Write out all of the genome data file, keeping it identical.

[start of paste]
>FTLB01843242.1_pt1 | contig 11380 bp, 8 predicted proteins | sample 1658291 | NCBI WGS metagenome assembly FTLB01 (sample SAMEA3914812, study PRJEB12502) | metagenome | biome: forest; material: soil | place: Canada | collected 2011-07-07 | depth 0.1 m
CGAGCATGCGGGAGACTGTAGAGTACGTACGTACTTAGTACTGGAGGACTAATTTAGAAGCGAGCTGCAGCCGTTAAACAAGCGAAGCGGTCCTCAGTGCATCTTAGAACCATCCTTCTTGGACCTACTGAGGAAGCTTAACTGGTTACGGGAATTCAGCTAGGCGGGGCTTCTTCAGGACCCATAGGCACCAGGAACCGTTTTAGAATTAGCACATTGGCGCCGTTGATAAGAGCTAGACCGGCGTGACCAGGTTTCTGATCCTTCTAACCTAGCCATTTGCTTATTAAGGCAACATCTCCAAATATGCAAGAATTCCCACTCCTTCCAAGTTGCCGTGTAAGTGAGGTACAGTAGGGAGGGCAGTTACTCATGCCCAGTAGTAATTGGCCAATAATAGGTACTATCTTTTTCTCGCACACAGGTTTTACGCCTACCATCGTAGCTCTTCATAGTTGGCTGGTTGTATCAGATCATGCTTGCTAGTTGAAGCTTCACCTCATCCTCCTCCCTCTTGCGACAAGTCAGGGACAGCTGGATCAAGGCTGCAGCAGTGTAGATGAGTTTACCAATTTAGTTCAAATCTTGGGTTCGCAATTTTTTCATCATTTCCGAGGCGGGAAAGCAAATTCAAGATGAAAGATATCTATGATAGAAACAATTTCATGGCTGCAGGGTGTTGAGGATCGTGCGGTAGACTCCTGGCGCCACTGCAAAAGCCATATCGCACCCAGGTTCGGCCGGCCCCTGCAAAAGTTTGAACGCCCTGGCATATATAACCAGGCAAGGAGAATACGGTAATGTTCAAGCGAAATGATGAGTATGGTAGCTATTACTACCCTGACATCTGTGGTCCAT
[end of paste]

>FTLB01843242.1_pt1 | contig 11380 bp, 8 predicted proteins | sample 1658291 | NCBI WGS metagenome assembly FTLB01 (sample SAMEA3914812, study PRJEB12502) | metagenome | biome: forest; material: soil | place: Canada | collected 2011-07-07 | depth 0.1 m
CGAGCATGCGGGAGACTGTAGAGTACGTACGTACTTAGTACTGGAGGACTAATTTAGAAGCGAGCTGCAGCCGTTAAACAAGCGAAGCGGTCCTCAGTGCATCTTAGAACCATCCTTCTTGGACCTACTGAGGAAGCTTAACTGGTTACGGGAATTCAGCTAGGCGGGGCTTCTTCAGGACCCATAGGCACCAGGAACCGTTTTAGAATTAGCACATTGGCGCCGTTGATAAGAGCTAGACCGGCGTGACCAGGTTTCTGATCCTTCTAACCTAGCCATTTGCTTATTAAGGCAACATCTCCAAATATGCAAGAATTCCCACTCCTTCCAAGTTGCCGTGTAAGTGAGGTACAGTAGGGAGGGCAGTTACTCATGCCCAGTAGTAATTGGCCAATAATAGGTACTATCTTTTTCTCGCACACAGGTTTTACGCCTACCATCGTAGCTCTTCATAGTTGGCTGGTTGTATCAGATCATGCTTGCTAGTTGAAGCTTCACCTCATCCTCCTCCCTCTTGCGACAAGTCAGGGACAGCTGGATCAAGGCTGCAGCAGTGTAGATGAGTTTACCAATTTAGTTCAAATCTTGGGTTCGCAATTTTTTCATCATTTCCGAGGCGGGAAAGCAAATTCAAGATGAAAGATATCTATGATAGAAACAATTTCATGGCTGCAGGGTGTTGAGGATCGTGCGGTAGACTCCTGGCGCCACTGCAAAAGCCATATCGCACCCAGGTTCGGCCGGCCCCTGCAAAAGTTTGAACGCCCTGGCATATATAACCAGGCAAGGAGAATACGGTAATGTTCAAGCGAAATGATGAGTATGGTAGCTATTACTACCCTGACATCTGTGGTCCAT